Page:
Looking back at my notes from tonight’s episode, I’m beginning to have serious concerns about S.H.I.E.L.D.’s relationship with the cruel and unusual punishment. I’m the first to cheer when S.H.I.E.L.D. doesn’t operate with 100% white hat morality. Still, when it comes to dealing with captured prisoners you’ve got to be a little gracious with the win. Let me show you what I mean.
It starts when we meet Karla Gideon, who has been locked into a set of what can only be described as finger cuffs. They’re a bit of a Man in the Iron Mask style accessory. By that I don’t mean they’re French, so much as permanently affixed to her. Overall this is pretty nightmarish, but when Skye’s good ol’ doctor dad shows up to remove them we get so see her scarred up hands, rubbed raw from years of wear. Karla will prove herself very dangerous later on, but our first view of her fingers is a bit underwhelming. She basically has tiny little Swiss army knives instead of nails. Put this rather sympathetically shot scene on top of the Doctor’s speech about how S.H.I.E.L.D. tends to go to extremes with its treatment of those they deem dangerous, and this episode is blurring the line between villain and hero pretty early.
It doesn’t help that when we turn to our heroes, it’s immediately to find Skye under observation. While they’re being kind to her, no one seems to be ready to explain that her life can never be the same. And when she figures this out later, it’s going to hurt in more ways than one.
Simmons is being a bit petty with regards to forgiving Fitz for last week’s cover up. In general, Simmons has been a bit off the last few episodes, so I just want to say: Really Jemma? Really? The fact that Fitz didn’t tell you Skye’s secret is what will end your friendship? Not the awkwardness between you after he confessed his feelings? Not you going on a deep cover mission without so much as a goodbye? Not your super pushy suggestions about sedatives every ten minutes?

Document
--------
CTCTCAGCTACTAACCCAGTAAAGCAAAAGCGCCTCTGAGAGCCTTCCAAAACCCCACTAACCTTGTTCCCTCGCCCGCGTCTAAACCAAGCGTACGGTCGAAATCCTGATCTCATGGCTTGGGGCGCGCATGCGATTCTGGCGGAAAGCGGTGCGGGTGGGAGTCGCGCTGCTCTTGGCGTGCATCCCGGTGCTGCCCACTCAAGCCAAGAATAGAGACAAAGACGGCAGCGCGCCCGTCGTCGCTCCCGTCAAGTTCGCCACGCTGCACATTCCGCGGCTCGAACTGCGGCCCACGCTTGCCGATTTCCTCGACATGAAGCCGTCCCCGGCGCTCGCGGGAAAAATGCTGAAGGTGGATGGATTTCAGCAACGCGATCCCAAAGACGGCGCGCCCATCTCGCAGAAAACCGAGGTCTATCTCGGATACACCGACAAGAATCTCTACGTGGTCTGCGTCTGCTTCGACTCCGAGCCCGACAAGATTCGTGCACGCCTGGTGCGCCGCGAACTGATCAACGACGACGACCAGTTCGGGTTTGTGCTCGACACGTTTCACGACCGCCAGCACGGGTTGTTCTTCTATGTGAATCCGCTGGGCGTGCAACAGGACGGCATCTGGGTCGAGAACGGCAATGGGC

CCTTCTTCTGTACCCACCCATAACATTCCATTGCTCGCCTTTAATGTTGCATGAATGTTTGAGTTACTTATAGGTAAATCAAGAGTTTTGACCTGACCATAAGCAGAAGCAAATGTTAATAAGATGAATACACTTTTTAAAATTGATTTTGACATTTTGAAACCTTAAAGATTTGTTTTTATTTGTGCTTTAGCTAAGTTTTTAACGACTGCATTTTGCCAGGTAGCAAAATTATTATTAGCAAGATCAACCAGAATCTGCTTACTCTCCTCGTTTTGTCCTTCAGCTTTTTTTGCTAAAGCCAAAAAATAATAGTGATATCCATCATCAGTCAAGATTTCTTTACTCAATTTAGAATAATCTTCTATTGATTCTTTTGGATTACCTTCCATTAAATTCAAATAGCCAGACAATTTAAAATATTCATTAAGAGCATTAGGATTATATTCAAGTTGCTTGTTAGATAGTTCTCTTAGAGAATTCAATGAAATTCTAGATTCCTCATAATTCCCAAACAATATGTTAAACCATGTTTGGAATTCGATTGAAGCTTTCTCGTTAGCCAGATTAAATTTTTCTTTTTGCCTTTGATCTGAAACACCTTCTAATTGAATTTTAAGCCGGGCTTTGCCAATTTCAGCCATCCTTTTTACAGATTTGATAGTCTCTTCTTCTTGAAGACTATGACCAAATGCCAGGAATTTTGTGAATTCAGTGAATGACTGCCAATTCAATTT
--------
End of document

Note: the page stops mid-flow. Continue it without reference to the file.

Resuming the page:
Oh, and Hunter is handcuffed to a bathroom sink. Somehow I’m pretty sure this is not the first time he’s lived through this scenario.
So, while most of our heroes are spending the episode being either subversive or petty, Melinda May is on the case to find a good psychiatrist to evaluate Skye. Turns out the best of the best is none other than ex-Mr. May, Blair Underwood! Yay—and he doesn’t like S.H.I.E.L.D. either? Okay just for the record, did anyone agree with any decision S.H.I.E.L.D. made while Fury was in charge? I mean, basically ex-Mr. May—or rather Dr. Ex-May, ugh, fine his name is Andrew—is hinting at the idea that S.H.I.E.L.D. lied about previous cases he’d worked on and hid evaluation results from his patients. That’s a pretty big no-no.
Meanwhile, the Doctor and his merry Winnebago of misfits are recruiting more teammates. They find David Angar in an underground holding facility. It’s a bunker underneath an insane asylum which seems a bit harsh, though it suddenly occurs to me that this may be where they threw Ivchenko at the end of Agent Carter. So maybe it’s a tradition.
We find out from Coulson that Angar has the ability to cause a catatonic state simply by speaking, which explains the nasty looking muzzle he’s wearing. We get a little back story on the other members of the Doctor’s band as well, but it all comes back to Karla. I’m trying to decide if this episode’s production team is purposefully making us feel for the villains, or if it just never found the right balance of tone. Basically, we find that Karla’s extreme manicure is her answer to self-defense against an abusive boyfriend. Even Coulson admits that he’d be sympathetic toward her if she didn’t have other victims. Okay yes, the other victims thing should tell us that she’s bad, but it’s a pretty thin thread to hold onto when we still have the visual of her raw fingers from earlier in the episode.